0.5 *. abs_float(x1*.y2 -. x3*.y2 +. x3*.y1 -. x1*.y3 +. x2*.y3 -. x2*.y1);
let computeAreaPlus = (sp: shapePlus) =>
  switch sp {
  | `Triangle(p1, p2, p3) => shoelaceFormula(p1, p2, p3)
  | `Rectangle(_, _) => computeArea(sp) /* A */
  | `Circle(_, _) => computeArea(sp) /* B */
  };

Alas, this code doesn’t work: In lines A and B, sp’s type shapePlus is not compatible with the type shape of computeArea’s parameter. We get the following error message:

Error: This expression has type shapePlus
but an expression was expected of type shape
The second variant type does not allow tag(s) `Triangle

Fixing computeAreaPlus via an as clause

Thankfully, we can fix the problem by using the as clause for the last two cases:

let computeAreaPlus = (sp: shapePlus) =>
  switch sp {
  | `Triangle(p1, p2, p3) => shoelaceFormula(p1, p2, p3)
  | `Rectangle(_, _) as r => computeArea(r)
  | `Circle(_, _) as c => computeArea(c)
  };

How does as help us? With polymorphic variants, it picks the most general type possible. That is:

Both of these types are compatible with shape, the type of computeArea’s parameter.

Polymorphic variant abbreviation patterns

There is one more improvement that we can make. At the moment, we mention each constructor of type shape:

| `Rectangle(_, _) as r => computeArea(r)
| `Circle(_, _) as c => computeArea(c)

This is unnecessarily redundant; even more so with larger types. Therefore, ReasonML provides us with an abbreviation:

| #shape as s => computeArea(s)

This covers all constructors of shape.

In general, whenever you have a variant such as the following one:

type myvariant = [`C1(t1) | `C2(t2)];

Then you can use this pattern:

#myvariant

It is an abbreviation for:

(`C1(_: t1) | `C2(_: t2))

In other words, #myvariant matches all values of type [< myvariant].

With #shape, our code looks as follows:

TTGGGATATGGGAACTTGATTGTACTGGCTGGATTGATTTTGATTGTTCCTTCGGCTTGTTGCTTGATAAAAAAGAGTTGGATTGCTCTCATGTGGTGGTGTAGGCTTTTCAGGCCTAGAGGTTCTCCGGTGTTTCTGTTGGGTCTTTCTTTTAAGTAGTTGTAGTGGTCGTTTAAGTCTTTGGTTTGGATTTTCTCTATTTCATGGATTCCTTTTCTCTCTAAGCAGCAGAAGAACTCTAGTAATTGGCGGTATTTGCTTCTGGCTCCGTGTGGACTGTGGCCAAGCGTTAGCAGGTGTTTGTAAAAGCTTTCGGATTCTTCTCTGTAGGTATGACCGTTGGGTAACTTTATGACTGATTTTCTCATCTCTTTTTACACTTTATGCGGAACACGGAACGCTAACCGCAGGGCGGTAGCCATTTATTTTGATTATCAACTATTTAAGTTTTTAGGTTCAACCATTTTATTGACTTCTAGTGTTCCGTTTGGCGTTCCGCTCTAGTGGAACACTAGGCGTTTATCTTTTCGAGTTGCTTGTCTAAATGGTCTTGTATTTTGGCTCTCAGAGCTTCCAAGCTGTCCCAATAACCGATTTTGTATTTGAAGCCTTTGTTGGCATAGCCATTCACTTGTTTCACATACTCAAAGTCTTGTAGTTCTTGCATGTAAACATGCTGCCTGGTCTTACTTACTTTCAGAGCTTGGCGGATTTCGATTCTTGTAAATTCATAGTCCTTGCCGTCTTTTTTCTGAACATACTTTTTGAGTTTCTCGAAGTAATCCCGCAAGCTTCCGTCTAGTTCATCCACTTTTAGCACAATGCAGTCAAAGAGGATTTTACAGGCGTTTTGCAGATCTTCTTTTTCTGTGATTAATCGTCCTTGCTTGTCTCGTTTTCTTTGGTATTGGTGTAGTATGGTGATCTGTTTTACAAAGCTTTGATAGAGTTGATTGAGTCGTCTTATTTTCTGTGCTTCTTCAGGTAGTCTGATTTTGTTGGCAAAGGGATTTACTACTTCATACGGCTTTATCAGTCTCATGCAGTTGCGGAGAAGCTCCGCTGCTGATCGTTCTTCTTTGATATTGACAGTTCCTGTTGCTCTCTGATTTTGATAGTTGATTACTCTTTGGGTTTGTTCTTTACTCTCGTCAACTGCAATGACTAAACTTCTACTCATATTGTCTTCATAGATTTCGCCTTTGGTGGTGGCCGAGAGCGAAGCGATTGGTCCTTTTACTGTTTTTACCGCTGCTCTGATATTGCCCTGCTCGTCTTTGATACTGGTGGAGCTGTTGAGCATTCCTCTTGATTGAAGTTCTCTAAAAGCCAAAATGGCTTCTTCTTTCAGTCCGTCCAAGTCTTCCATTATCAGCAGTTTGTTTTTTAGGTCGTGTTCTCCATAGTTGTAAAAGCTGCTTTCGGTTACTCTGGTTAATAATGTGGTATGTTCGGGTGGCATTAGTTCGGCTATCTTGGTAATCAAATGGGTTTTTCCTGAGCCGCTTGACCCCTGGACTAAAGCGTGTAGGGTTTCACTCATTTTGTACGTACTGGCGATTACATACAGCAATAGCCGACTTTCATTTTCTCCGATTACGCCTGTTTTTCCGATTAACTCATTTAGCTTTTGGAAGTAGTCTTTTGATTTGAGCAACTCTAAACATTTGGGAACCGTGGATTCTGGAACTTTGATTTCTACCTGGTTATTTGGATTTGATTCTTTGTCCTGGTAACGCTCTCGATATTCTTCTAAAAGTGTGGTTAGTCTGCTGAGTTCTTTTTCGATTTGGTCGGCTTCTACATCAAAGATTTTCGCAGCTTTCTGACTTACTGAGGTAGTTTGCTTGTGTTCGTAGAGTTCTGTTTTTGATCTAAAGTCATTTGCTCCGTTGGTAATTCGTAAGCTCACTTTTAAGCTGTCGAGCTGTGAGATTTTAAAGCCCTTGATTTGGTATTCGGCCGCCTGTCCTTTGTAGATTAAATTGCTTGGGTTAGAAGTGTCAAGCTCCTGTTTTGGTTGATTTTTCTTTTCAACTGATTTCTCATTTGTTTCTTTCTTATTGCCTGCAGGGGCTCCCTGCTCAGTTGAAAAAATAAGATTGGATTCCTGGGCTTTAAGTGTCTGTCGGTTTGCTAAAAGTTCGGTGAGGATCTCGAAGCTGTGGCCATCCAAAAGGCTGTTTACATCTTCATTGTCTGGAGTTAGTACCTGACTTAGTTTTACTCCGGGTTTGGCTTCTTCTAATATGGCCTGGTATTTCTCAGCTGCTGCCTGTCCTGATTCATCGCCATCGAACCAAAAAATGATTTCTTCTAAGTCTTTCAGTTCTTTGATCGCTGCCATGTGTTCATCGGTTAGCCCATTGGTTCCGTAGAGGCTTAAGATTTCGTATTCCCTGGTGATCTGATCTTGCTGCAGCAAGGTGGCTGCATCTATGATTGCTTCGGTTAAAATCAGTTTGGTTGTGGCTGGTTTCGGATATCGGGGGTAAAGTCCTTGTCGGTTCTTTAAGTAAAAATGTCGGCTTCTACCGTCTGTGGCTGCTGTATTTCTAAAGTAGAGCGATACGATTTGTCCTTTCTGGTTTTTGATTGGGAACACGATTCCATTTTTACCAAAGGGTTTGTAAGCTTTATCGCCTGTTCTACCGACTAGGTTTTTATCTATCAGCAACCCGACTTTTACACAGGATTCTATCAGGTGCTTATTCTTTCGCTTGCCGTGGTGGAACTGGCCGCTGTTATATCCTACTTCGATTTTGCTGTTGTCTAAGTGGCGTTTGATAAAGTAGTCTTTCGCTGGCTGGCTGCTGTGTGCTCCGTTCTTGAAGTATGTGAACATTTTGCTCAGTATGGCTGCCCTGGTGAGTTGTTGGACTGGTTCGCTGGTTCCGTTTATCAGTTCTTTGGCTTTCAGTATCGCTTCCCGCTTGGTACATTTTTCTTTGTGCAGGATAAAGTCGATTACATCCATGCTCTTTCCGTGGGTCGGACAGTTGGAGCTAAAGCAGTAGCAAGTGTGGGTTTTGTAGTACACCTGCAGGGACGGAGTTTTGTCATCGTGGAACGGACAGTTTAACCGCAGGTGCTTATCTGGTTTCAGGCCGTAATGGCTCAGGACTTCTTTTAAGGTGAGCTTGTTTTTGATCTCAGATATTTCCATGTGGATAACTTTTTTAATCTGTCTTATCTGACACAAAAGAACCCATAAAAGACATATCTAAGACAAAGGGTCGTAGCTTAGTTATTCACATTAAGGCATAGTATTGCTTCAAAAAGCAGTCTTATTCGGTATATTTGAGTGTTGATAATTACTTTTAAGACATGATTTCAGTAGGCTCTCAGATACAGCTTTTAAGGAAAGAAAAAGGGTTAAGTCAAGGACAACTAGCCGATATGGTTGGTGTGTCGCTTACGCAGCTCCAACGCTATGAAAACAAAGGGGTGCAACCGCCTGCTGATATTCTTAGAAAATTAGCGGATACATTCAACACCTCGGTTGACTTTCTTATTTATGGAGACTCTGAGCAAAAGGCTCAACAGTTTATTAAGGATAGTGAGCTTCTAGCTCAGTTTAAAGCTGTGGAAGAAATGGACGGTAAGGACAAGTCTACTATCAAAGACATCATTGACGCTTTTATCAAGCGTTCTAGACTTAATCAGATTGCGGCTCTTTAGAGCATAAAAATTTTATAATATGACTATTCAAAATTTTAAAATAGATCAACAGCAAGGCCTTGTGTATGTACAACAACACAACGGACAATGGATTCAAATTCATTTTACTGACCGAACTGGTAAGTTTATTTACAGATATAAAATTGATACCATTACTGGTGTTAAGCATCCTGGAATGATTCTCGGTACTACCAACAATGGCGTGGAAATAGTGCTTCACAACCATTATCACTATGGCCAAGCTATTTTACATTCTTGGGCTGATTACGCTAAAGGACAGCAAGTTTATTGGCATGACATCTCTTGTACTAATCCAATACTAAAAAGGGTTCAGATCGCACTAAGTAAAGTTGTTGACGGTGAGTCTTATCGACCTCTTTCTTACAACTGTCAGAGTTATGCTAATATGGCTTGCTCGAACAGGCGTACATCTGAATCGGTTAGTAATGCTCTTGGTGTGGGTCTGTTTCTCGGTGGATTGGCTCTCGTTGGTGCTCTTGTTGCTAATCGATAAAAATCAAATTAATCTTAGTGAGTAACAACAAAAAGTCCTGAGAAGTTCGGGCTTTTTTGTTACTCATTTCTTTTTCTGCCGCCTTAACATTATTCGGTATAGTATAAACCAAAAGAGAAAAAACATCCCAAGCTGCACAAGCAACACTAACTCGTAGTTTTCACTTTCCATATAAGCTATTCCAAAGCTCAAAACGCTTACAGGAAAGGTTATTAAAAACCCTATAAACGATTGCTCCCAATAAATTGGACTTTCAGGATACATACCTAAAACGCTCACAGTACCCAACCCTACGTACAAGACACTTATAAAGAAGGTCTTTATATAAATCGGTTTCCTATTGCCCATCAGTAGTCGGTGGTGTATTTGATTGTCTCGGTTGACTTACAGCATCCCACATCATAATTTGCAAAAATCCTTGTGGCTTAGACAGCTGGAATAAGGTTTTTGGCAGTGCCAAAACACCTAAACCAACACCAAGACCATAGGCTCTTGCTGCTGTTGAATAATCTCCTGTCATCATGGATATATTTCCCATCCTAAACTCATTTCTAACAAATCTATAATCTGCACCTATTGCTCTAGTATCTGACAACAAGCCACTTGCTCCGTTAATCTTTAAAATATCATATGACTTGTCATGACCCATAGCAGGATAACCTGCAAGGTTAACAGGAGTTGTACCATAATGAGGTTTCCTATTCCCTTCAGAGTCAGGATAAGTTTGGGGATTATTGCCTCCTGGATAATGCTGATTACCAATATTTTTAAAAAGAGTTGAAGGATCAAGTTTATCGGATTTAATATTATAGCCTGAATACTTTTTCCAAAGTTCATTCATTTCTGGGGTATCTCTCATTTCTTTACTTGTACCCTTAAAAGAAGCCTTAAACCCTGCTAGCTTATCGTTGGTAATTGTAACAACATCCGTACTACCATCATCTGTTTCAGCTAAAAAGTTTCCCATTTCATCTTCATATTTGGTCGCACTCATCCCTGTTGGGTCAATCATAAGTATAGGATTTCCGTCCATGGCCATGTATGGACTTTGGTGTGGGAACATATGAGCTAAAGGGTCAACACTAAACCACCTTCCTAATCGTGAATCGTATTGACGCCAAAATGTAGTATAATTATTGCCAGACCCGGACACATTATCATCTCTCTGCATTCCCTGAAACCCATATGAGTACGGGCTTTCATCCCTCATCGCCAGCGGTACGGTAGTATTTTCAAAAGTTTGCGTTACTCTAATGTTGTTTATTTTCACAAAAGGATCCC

let computeAreaPlus = (sp: shapePlus) =>
  switch sp {
  | `Triangle(p1, p2, p3) => shoelaceFormula(p1, p2, p3)
  | #shape as s => computeArea(s)
  };

Let’s use computeAreaPlus() with two shapes:

let top = `Point(3.0, 5.0);
let left = `Point(0.0, 0.0);
let right = `Point(3.0, 0.0);

let circ = `Circle(top, 3.0);
let tri = `Triangle(top, left, right);

computeAreaPlus(circ); /* 28.274333882308138 */
computeAreaPlus(tri); /* 7.5 */

We have therefore successfully extended both the type shape and the function computeArea() operating on it.

Best practices: normal variants vs. polymorphic variants

In general, you should prefer normal variants over polymorphic variants, because they are slightly more efficient and enable stricter type checking. Quoting the OCaml manual:

[…] polymorphic variants, while being type-safe, result in a weaker type discipline. That is, core language variants do actually much more than ensuring type-safety, they also check that you use only declared constructors, that all constructors present in a data-structure are compatible, and they enforce typing constraints to their parameters.

However, polymorphic variants have a few clear strengths. If any of those matter in a given situation, you should use polymorphic variants:

Thankfully, it is relatively easy to move to a polymorphic variant from a normal variant if the need arises.

Conciseness: normal variants vs. polymorphic variants

Let’s compare the conciseness of normal variants and polymorphic variants.

For the normal variant bwNormal, you need to qualify Black in line A (or open its module):

module MyModule = {
  type bwNormal = Black | White;

  let getNameNormal(bw: bwNormal) =
    switch bw {
    | Black => "Black"
    | White => "White"
    };
};

print_string(MyModule.getNameNormal(MyModule.Black)); /* A */
  /* "Black" */

For the polymorphic variant bwPoly, no qualification is necessary for `Black in line A:

module MyModule = {
  type bwPoly = [ `Black | `White ];

  let getNamePoly(bw: bwPoly) =
    switch bw {
    | `Black => "Black"
    | `White => "White"